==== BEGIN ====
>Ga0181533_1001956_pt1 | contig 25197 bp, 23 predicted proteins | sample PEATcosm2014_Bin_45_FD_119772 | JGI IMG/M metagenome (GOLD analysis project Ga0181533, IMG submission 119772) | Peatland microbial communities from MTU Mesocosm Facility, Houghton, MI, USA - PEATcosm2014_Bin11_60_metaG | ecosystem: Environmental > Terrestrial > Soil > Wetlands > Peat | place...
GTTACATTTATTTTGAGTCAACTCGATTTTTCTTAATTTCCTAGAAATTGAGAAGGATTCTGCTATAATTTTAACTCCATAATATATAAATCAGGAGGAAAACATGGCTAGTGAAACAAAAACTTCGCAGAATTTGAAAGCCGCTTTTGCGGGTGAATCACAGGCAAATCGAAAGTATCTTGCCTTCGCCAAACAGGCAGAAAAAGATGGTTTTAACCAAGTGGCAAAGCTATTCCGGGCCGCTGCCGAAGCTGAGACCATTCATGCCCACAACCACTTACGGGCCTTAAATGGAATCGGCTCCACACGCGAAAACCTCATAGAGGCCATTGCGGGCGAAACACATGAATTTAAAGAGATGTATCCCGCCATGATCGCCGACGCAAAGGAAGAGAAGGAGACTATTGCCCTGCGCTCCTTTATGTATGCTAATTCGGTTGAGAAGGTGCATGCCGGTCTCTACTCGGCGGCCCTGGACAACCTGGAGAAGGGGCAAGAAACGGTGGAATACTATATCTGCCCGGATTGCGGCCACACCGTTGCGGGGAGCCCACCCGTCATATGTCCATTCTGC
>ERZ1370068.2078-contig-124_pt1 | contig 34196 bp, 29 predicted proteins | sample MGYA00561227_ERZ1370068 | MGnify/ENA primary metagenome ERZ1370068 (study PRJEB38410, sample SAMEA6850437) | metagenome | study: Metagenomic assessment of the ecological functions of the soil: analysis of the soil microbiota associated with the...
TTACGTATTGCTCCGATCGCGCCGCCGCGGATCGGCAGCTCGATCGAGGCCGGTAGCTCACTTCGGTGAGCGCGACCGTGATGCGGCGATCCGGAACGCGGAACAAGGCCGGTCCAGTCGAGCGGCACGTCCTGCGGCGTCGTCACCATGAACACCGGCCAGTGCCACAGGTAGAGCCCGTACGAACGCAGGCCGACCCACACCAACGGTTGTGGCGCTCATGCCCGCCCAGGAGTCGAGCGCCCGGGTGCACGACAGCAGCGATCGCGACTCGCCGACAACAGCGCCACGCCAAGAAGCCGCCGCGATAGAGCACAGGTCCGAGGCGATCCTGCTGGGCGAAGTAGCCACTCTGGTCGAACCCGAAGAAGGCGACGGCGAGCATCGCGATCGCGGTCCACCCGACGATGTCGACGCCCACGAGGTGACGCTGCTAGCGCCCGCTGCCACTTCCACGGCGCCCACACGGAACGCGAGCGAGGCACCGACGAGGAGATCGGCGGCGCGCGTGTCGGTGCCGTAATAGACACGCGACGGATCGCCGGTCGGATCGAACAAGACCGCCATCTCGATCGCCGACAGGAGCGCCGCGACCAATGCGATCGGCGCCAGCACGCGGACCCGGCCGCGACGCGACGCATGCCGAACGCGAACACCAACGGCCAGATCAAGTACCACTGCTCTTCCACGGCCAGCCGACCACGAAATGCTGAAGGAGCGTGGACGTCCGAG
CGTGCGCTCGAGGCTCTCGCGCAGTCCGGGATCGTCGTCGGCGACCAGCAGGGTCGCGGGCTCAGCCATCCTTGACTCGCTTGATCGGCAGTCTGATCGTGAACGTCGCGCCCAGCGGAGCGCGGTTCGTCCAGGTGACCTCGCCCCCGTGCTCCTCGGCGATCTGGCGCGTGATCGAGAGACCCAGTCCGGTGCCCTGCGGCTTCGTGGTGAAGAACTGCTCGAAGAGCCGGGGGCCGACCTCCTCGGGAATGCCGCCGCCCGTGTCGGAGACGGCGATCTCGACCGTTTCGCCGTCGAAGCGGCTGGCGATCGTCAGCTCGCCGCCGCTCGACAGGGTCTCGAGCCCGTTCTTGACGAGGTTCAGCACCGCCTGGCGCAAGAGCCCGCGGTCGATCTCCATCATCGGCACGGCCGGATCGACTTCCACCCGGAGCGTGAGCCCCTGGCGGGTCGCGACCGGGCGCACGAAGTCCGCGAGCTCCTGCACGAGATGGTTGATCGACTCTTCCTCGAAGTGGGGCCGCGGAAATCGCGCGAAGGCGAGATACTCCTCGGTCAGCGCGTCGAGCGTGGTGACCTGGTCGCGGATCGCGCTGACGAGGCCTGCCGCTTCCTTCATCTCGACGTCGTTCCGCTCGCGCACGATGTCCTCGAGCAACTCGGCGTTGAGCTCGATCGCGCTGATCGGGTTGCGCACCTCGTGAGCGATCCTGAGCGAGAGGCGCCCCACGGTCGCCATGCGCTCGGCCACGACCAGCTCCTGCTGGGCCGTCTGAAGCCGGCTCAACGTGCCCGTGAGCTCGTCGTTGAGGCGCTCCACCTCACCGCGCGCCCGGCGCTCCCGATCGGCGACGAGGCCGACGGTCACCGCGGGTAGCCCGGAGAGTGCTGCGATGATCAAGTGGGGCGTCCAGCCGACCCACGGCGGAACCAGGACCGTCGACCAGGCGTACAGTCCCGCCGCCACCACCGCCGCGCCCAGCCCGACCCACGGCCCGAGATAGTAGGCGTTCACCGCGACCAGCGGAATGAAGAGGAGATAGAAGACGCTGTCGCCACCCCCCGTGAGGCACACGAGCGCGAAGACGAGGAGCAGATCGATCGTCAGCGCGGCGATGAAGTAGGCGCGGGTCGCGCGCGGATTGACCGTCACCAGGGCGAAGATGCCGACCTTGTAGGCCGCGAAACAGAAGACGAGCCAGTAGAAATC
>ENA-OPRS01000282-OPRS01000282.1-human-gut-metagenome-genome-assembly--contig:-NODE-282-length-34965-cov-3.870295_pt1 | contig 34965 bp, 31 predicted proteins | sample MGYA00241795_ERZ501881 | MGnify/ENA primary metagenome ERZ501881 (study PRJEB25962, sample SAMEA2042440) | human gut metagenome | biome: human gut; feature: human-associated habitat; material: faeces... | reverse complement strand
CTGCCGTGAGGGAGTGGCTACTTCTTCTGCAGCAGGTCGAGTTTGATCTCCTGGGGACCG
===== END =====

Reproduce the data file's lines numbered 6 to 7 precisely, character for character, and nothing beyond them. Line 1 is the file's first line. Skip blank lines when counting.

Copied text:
>ENA-OPRS01000282-OPRS01000282.1-human-gut-metagenome-genome-assembly--contig:-NODE-282-length-34965-cov-3.870295_pt1 | contig 34965 bp, 31 predicted proteins | sample MGYA00241795_ERZ501881 | MGnify/ENA primary metagenome ERZ501881 (study PRJEB25962, sample SAMEA2042440) | human gut metagenome | biome: human gut; feature: human-associated habitat; material: faeces... | reverse complement strand
CTGCCGTGAGGGAGTGGCTACTTCTTCTGCAGCAGGTCGAGTTTGATCTCCTGGGGACCG